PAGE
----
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Wednesday December 1st

Panelists address need for education reform

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By Erin Kamel
Staff Writer

The conversation panel “Making America White Again: Borders, Brown Bodies and the Politics of Hate,” invited guest speakers to address controversial social and political issues in the Education Building Room 115 on Thursday, Feb. 22.

Rebecca Martinez, a medical anthropologist and assistant professor at the University of Missouri, is currently working on a project about obstetric violence, which includes unnecessary Cesarean sections and the emotional abuse of women giving birth. Private hospitals in Argentina have an 80 percent C-section rate, according to Martinez, while the C-section rate is normally around 10 percent and is supposed to only be performed when medically necessary, according to the World Health Organization.

Educators advocate for culturally diverse curricula. (Grace Gottschling / Staff Photographer)

“In the United States, we think that our medical practices are more evolved, but, in fact, there are high rates of infant and maternal mortality among black and Latina populations in the U.S. that mimic other populations around the world that we tend to think of as third world,” Martinez said.

Romina Pacheco, a social justice educator at Fairfield University, spoke about how she incorporates students’ voices and realities into the curriculum.

Pacheco said that while students in the U.S. are becoming more racially and ethnically diverse, statistics show that most public school teachers are Caucasian women.

“As most of my students are white women who are getting ready to be teachers, it became really important for me to read myself as a whole and hope that when those teachers go into the classroom and work with children that look like my kids, they are ready to do that,” Pacheco said.

Martinez touched on how students from diverse backgrounds are affected when teachers do not incorporate their distinct histories into their education.

Martinez asked the audience to raise their hands if they were taught about Japanese internment camps in school. Almost everyone in the audience raised their hands. Then she asked the audience to raise their hands if they were taught about the history of Mexican repatriation. Only a few audience members raised their hands.

Martinez explained that she didn’t learn about Mexican-American history until she was in college.

“What was going on that I didn’t have access to my own history in my schools, that I was made to feel embarrassed of who I was,” Martinez remembered asking herself.

On the topic of self-identity, Martinez shared how she felt like a fish out of water growing up in a predominantly Caucasian neighborhood in southern California with a mother who only spoke Spanish. She recalled moments in her childhood when she wanted to dissociate from her culture.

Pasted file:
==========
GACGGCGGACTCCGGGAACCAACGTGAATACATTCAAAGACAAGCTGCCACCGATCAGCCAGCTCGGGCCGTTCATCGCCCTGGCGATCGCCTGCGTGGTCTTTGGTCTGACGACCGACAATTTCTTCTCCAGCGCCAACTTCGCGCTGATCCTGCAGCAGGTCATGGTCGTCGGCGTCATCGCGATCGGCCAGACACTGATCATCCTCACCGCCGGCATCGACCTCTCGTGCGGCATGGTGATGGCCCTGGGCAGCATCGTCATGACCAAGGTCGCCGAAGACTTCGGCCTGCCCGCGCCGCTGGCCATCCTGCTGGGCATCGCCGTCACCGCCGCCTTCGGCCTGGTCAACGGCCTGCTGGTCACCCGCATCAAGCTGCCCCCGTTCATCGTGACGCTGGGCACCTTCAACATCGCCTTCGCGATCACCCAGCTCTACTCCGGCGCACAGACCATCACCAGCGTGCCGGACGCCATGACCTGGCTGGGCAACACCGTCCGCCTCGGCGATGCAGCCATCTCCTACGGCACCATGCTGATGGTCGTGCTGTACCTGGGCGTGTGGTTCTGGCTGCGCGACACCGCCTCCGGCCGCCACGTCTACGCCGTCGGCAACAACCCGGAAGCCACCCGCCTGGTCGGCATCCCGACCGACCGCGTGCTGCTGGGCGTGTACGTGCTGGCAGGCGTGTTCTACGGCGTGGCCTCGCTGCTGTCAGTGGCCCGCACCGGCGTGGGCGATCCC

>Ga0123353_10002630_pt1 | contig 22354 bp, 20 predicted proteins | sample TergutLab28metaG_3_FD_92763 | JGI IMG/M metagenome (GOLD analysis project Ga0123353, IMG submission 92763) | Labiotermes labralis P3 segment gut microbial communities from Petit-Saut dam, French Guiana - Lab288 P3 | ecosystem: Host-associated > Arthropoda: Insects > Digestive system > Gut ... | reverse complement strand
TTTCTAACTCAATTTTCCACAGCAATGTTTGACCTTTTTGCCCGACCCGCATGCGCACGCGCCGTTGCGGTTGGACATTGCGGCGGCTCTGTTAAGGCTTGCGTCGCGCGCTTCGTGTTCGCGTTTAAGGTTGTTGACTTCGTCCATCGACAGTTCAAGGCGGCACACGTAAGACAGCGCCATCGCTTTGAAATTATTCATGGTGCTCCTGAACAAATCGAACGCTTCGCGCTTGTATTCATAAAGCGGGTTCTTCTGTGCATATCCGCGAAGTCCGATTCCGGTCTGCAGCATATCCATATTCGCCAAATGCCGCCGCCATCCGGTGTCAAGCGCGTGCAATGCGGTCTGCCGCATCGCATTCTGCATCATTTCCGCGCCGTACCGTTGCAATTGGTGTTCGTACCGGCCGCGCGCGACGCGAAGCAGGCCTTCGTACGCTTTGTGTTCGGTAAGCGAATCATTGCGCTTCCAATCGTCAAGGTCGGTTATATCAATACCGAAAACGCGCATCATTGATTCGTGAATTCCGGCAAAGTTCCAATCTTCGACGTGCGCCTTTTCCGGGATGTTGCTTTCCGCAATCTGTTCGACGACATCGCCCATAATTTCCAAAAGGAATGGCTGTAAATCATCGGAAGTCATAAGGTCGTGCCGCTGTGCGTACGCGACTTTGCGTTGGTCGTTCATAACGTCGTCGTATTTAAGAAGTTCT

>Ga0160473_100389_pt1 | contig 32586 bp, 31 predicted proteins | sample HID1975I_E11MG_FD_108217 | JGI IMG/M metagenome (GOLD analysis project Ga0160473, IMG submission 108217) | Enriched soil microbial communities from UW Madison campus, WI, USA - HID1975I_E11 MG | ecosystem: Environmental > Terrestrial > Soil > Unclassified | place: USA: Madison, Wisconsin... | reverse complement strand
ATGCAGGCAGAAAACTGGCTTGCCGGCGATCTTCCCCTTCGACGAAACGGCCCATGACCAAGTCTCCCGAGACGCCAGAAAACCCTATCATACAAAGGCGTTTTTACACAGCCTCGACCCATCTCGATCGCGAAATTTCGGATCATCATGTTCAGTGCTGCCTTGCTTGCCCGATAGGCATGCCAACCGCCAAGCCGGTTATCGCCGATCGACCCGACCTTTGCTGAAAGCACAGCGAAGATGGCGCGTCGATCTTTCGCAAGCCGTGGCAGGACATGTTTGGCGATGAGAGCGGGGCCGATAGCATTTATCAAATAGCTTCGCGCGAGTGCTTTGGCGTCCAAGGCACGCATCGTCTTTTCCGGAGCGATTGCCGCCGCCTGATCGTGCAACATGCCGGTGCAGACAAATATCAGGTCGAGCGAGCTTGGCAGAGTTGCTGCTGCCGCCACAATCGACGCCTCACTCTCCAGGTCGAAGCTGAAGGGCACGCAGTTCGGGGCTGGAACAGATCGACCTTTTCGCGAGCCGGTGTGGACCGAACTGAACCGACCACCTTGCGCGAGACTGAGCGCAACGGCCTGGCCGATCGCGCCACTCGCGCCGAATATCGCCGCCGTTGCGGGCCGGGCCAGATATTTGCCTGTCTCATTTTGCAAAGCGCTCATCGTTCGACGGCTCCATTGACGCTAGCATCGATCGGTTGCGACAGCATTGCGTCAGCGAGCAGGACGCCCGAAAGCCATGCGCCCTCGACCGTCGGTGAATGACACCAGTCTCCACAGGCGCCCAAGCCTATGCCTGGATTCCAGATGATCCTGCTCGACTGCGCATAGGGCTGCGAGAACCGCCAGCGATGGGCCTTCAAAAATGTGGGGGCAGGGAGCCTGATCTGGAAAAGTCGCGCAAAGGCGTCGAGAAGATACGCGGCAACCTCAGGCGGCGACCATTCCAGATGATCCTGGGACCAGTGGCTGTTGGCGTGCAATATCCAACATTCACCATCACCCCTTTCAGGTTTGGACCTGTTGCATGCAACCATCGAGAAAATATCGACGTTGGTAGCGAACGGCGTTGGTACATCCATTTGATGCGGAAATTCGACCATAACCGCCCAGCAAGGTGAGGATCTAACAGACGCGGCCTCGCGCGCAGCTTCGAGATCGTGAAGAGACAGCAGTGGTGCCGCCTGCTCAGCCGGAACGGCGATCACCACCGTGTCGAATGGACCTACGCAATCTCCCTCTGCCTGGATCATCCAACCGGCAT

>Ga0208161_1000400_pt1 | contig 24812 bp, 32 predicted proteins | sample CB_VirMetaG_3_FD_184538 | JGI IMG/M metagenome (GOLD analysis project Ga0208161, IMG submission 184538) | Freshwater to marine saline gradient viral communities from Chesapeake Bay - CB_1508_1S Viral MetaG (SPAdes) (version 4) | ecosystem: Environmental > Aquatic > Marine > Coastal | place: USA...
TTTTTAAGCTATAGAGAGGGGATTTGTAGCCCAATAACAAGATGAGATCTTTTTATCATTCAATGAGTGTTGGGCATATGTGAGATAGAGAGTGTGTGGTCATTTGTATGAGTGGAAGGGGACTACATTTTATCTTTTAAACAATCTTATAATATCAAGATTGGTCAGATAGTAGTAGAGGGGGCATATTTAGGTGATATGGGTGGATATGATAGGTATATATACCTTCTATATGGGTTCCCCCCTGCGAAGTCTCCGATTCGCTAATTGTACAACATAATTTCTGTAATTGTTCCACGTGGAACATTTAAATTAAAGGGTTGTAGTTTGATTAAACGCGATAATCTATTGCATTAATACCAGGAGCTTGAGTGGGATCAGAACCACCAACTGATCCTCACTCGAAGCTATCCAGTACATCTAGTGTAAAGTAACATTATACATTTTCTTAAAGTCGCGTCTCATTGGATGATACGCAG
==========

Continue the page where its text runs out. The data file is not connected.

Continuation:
“I was really embarrassed about my history,” Martinez said. “This is what we know of as internalized racism, where you kind of take in those messages about your people and your group and you internalize them.”

Martinez encouraged the audience to have conversations and think about what it means to be American as it relates to policies like Deferred Action for Childhood Arrivals.

According to Leigh-Ann Francis, historian and assistant professor of African American Studies and women’s, gender and sexuality studies at the College, U.S. citizenship and immigration services have decided to no longer accept requests from individuals who have not been granted deferred action under DACA before.

“There are intricacies to our immigration laws that are as old as this country,” Martinez said. “Our immigration laws are steeped in racist discourse and a lot of people don’t know that.”

She explained how some Americans think that there is a never-ending influx of people coming into this country for reasons other than to reunite with their families and friends, citing how the term “family reunification” became “chain migration.”

Martinez also referenced the usage of powerful images like the 1990 Time Magazine cover titled, “America’s Changing Colors: What will the U.S. be like when whites are no longer the majority?” This headline was accompanied by an image of the American flag where the white lines were being taken over by black, brown and yellow lines.

“Why is the fact that America is changing in shade such a big deal?” Martinez said.

Martinez ended her presentation by urging the audience to take a critical lens to the idea that to be American is to be white.

Sponsors of the event included the Union Latina Student Organization, the Office of Diversity and Inclusion, the Division of Student Affairs, Women in Learning and Leadership, Lambda Theta Phi Latin Fraternity, the department of African American Studies and the Lambda Theta Alpha Latin Sorority.


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